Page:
Here's "Reed Run", named for a small stream with pawpaw trees growing on the banks:

Both of them stem from great experiences I have had hiking in the beautiful woods here in southern Lancaster County, PA.

“Mystery Fern” will be in the Innovative category, and “Reed Run” with the Wall Quilts. I won’t be attending the show, but would be very appreciative of installation shots from anyone who is.

More Fiber Postcards

I made another set of postcards for trading with the Art2Mail group, featuring plume poppy leaves. Plume poppies are a favorite of mine; I have a weakness for big leaves, and these are glaucous to boot. They are reputed to be an invasive plant, but in my garden they pop up unexpectedly only occasionally, and are welcome. The images were done with a heliographic printing process, using Setacolor paints, on cottons and silks. Here they are drying in the sun.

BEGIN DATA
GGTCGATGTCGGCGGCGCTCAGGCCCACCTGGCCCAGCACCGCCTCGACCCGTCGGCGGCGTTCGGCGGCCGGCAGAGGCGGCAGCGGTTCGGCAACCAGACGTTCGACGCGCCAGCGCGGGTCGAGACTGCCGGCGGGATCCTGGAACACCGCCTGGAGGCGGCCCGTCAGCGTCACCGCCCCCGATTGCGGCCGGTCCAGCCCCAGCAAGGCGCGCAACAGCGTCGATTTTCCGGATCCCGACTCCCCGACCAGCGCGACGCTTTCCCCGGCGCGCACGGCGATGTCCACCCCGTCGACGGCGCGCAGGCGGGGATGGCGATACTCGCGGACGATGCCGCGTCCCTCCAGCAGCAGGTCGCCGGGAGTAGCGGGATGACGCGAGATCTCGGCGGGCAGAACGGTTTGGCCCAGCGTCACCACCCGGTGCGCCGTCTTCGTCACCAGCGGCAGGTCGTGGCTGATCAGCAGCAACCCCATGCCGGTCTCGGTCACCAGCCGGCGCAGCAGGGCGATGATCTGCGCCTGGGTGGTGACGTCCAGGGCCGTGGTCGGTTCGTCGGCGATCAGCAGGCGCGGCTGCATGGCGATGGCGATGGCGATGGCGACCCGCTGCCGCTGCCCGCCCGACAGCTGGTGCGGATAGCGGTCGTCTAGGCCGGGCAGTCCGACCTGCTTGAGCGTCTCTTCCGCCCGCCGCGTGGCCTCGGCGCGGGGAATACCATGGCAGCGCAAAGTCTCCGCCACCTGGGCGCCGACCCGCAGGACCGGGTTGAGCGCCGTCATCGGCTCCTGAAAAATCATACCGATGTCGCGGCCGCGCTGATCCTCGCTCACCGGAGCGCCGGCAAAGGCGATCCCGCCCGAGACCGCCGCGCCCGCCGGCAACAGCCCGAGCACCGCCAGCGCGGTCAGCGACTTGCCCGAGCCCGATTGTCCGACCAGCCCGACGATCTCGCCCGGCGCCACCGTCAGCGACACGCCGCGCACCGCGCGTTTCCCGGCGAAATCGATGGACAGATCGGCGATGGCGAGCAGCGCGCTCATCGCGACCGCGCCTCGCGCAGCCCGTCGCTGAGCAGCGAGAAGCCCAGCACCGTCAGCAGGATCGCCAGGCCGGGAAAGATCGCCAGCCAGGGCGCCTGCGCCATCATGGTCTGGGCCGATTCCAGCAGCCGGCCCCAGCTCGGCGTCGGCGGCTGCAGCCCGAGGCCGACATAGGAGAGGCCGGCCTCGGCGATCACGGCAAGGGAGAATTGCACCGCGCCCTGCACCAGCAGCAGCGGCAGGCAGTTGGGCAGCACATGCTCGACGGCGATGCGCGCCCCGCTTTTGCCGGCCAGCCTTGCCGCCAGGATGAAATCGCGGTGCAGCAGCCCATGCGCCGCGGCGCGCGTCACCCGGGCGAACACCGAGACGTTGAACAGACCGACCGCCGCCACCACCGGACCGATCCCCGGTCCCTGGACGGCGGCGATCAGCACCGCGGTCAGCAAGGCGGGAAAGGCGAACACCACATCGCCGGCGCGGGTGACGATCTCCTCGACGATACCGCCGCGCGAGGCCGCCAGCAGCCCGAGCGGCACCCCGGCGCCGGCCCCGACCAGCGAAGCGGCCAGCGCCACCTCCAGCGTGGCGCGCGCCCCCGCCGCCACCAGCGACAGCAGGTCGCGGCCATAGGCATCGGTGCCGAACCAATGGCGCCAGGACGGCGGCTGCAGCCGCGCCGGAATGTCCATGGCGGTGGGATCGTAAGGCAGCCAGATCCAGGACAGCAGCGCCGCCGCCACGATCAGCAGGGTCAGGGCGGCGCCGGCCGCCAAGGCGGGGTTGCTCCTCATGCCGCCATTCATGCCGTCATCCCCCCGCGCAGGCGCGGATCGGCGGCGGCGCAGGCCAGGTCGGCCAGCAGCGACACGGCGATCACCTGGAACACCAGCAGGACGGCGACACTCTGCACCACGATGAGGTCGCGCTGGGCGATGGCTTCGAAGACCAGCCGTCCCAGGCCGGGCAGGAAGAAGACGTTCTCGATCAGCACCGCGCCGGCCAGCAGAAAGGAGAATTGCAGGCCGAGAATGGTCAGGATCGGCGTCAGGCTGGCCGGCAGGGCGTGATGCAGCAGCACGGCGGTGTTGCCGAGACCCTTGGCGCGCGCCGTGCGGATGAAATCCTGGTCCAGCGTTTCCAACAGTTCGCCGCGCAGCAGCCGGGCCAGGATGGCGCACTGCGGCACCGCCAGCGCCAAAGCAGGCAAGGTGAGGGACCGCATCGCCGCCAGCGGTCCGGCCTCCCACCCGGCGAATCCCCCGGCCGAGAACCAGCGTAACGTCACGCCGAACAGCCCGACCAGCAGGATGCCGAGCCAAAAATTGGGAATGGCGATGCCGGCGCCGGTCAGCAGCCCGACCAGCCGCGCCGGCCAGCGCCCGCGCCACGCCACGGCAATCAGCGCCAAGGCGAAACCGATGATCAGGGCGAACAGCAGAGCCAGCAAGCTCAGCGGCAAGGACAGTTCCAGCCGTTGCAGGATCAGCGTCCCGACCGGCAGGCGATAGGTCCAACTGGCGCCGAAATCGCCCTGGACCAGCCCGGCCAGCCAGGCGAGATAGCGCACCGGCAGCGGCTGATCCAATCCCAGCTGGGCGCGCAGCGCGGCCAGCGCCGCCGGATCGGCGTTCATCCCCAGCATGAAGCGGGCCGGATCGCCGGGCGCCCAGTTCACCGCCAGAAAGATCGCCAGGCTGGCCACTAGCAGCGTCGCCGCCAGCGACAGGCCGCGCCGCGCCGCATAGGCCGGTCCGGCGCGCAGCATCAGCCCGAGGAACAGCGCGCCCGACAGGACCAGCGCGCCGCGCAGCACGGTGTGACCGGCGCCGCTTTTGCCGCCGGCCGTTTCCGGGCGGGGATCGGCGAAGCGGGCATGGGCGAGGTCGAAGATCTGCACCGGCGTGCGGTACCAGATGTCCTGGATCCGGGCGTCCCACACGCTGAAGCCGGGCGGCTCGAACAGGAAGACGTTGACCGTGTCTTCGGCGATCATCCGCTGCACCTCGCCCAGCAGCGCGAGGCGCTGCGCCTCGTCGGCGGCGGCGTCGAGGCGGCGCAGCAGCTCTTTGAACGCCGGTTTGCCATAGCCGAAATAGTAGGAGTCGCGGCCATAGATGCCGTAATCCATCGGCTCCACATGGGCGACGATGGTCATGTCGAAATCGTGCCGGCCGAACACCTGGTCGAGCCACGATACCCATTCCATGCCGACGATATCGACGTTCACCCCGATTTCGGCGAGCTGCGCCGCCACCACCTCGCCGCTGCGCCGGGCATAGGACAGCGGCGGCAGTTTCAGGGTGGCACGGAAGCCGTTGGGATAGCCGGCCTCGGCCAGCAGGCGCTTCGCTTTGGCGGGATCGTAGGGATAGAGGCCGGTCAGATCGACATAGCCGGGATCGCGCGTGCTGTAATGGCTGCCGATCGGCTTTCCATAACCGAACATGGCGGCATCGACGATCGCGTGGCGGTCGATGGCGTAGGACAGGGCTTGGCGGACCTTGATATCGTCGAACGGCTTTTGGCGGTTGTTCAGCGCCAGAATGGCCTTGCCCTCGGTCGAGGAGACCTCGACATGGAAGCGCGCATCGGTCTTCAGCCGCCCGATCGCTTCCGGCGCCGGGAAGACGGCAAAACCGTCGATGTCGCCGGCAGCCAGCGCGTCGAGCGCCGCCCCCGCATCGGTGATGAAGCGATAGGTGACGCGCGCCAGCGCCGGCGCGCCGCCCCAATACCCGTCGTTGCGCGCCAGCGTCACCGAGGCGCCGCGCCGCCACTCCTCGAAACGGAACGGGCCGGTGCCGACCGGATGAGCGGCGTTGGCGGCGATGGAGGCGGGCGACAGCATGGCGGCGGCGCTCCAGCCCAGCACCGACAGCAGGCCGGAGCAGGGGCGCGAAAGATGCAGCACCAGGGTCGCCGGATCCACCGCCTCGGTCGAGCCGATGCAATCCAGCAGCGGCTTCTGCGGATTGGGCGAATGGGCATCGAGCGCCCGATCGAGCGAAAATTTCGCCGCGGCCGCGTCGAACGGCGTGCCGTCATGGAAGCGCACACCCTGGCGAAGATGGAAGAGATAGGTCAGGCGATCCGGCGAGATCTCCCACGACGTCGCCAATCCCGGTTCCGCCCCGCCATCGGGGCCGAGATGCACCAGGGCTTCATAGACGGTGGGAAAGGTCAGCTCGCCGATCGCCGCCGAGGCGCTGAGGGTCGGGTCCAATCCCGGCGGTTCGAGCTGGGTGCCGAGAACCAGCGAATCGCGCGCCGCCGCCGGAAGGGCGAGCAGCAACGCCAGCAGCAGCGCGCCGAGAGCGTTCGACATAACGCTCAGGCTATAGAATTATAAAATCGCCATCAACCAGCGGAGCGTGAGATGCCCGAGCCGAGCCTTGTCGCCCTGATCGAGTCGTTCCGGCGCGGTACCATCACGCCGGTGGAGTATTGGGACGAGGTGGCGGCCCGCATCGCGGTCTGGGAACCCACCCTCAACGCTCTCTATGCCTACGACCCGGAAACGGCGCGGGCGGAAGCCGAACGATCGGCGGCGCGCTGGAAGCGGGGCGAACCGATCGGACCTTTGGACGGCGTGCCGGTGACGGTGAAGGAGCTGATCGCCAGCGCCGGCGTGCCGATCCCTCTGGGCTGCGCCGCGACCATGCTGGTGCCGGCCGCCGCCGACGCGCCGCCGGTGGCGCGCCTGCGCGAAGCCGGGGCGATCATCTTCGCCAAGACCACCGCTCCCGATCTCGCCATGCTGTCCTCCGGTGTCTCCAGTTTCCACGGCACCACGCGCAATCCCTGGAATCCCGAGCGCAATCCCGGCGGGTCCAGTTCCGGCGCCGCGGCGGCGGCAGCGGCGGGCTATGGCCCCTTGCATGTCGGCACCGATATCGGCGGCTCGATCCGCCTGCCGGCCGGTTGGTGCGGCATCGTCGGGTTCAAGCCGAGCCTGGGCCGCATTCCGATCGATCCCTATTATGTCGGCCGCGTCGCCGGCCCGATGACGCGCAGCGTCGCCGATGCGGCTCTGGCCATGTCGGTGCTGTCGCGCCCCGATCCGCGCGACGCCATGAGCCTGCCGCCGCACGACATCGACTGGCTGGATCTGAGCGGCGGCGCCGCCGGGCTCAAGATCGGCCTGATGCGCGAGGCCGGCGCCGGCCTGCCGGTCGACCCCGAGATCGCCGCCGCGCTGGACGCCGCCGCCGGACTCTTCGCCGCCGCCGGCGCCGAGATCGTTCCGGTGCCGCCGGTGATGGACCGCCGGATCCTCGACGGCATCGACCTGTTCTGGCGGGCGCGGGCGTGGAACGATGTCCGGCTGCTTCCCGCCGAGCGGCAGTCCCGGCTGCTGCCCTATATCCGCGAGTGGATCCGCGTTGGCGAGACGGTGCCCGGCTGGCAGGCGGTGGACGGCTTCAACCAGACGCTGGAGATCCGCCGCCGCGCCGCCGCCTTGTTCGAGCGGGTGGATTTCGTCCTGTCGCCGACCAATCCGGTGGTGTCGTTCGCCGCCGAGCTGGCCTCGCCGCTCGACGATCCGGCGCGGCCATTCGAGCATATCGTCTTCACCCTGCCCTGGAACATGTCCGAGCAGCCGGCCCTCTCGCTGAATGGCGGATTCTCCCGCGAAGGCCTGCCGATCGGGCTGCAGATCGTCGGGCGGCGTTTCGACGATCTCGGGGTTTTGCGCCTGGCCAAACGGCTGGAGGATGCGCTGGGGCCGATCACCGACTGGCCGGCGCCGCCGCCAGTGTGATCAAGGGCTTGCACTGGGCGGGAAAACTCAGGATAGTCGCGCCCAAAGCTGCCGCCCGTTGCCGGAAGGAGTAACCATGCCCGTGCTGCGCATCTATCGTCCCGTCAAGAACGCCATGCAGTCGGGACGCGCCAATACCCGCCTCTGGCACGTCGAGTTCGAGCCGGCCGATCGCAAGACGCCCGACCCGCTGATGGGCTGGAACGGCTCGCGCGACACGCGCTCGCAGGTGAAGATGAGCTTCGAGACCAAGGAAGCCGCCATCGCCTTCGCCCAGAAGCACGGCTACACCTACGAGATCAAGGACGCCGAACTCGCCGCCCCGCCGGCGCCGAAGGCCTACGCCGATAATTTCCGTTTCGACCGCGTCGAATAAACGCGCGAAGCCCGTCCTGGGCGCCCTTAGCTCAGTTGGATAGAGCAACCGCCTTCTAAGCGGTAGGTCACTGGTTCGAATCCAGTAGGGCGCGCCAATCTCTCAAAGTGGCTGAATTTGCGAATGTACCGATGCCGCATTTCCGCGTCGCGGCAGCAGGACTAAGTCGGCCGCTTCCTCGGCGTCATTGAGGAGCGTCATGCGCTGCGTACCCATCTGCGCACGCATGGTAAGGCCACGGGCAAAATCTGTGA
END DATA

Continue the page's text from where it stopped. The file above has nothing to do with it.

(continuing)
After printing, the fabric was layered with batting and heavily stitched. Once the cards were assembled, I highlighed the leaves with more paint. Here's a card printed on silk:

And one printed on cotton:

A group shot of the plume poppy cards:

New Fiber Postcards

I recently completed some new postcards for trading with the Postmark’d Art group. I was smitten at the local farmer’s market this past fall by a stunning Romanesco cauliflower. I took pictures of it, tweaked them, and printed them on an assortment of silks and cotton. The colors are fairly true to life; this is really how it looked. The quirky topgrowth was a result of a long Indian Summer. After the photo shoot, the cauliflower was featured at dinner, with the trimmings going to the compost pile'

Here's a card featuring a closeup of the great textures and colors.

Here's the funky topgrowth, a sort of mini-me.

And of group shot of the some of the cards.